Aside from its new programs, St. Joseph's Villa has brought some off-site programs onto the main campus in Greece. It operated a day school in another building for which the Villa paid rent and busing of students, but it moved the school into an unoccupied building and had students bused there instead. The organization also consolidated its two off-site locations for community services into one building.
More changes are expected. At the beginning of next year the total bed count on the main campus will drop to 36, and Medicaid reform could shift funding to an HMO model, removing the county as the referring agency for clients.
"It's an interesting time to be dealing with funding challenges and starting all these new programs," Gullo says. "But in order to keep up, an organization has to be always moving and changing. If you don't, you'll just be trying to catch up the whole time."
Gullo sees her background as the new standard for the leader of a non-profit organization-someone with experience in both the nuts-and-bolts side of working in programs and knowledge of the business and administrative functions.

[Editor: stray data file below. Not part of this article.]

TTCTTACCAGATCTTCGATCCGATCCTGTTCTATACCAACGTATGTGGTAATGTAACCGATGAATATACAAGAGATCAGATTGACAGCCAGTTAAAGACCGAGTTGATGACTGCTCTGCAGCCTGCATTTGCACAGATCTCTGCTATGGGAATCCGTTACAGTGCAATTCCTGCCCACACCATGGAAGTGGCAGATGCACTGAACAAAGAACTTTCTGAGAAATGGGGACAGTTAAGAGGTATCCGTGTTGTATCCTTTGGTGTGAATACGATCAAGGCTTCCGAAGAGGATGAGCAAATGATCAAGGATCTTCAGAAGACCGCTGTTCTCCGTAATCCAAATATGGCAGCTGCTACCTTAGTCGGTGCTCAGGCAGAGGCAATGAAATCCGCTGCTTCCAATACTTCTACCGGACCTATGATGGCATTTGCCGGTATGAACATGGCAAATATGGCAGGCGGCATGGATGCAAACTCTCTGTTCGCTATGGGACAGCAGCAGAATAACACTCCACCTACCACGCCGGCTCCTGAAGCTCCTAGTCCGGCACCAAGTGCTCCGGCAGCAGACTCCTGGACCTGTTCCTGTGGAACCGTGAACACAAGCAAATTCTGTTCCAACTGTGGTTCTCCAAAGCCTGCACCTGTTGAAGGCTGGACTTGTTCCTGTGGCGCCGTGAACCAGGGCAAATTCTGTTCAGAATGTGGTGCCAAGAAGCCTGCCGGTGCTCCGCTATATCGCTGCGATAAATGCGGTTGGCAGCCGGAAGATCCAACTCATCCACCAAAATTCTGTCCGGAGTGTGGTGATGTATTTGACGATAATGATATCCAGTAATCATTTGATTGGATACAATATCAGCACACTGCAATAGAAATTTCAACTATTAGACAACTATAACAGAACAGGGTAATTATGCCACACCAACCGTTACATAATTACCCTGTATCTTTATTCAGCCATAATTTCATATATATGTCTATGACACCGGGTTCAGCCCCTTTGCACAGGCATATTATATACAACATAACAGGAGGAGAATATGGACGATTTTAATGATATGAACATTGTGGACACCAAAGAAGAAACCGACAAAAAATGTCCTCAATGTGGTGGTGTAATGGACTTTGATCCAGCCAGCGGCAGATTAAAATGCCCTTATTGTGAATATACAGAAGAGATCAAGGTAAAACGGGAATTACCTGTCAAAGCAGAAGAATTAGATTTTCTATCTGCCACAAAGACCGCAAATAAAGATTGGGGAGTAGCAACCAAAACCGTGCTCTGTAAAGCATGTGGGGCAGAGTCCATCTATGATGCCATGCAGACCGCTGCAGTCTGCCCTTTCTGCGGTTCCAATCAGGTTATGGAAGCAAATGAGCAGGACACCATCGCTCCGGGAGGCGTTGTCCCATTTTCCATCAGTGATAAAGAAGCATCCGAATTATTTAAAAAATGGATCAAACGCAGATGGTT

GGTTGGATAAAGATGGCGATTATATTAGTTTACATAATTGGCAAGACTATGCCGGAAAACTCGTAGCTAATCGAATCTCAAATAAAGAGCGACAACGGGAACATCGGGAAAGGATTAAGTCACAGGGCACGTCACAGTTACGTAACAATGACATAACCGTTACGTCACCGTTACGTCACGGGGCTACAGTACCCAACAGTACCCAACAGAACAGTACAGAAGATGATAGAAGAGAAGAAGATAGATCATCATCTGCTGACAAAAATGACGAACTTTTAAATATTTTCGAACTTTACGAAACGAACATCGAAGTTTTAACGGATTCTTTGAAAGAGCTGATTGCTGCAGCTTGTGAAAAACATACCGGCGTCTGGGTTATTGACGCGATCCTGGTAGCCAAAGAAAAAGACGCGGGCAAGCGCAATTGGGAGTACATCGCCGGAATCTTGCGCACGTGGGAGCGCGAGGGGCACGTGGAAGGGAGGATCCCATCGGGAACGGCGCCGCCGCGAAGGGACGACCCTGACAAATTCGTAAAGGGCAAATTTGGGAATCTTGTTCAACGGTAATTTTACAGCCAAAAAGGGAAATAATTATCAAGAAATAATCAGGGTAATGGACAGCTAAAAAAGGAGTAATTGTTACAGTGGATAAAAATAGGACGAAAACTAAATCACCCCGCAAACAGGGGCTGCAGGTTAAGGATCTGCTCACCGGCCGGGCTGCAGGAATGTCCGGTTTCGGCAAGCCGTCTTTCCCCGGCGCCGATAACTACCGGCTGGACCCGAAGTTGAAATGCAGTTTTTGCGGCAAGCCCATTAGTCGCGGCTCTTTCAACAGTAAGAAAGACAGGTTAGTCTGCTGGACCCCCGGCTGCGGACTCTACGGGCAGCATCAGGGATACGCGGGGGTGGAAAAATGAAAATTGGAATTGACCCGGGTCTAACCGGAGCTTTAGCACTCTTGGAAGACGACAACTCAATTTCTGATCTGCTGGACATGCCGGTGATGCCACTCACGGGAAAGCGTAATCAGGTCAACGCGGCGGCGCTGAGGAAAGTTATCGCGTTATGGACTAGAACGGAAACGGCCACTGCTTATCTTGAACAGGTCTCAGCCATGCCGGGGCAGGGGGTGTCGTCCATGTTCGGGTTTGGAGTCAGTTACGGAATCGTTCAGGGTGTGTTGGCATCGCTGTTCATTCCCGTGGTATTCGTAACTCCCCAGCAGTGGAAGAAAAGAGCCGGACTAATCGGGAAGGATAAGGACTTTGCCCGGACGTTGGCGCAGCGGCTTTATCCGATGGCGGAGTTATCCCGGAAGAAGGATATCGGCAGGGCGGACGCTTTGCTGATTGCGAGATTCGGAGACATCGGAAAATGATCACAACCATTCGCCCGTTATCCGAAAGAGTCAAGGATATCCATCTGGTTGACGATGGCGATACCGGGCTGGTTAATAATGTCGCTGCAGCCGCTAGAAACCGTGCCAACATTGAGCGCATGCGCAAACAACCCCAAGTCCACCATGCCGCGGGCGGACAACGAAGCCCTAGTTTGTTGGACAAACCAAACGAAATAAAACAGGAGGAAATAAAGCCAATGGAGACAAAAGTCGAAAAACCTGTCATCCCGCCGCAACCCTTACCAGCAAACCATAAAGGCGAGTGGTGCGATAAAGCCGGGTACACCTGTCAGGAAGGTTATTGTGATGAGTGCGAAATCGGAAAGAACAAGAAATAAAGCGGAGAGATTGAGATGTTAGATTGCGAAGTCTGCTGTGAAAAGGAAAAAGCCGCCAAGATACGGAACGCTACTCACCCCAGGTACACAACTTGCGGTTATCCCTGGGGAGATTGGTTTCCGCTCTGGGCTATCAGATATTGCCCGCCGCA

"More than ever, the whole spectrum of non-profits needs people who are versed in HR, financial planning, marketing and still understand how things work on the clinical side," Gullo says.
It is also important to understand where the non-profit sector is headed and how trends in fundraising and grants will affect organizations, she says. That Gullo does not come with a specific expertise in residential programs is good for the agency, Malley says, because it allows her to look at issues with a clear perspective.
"She has a lot of years of experience with programs in the community and really understands the importance of the Villa being more than 3300 Dewey Avenue," Malley says.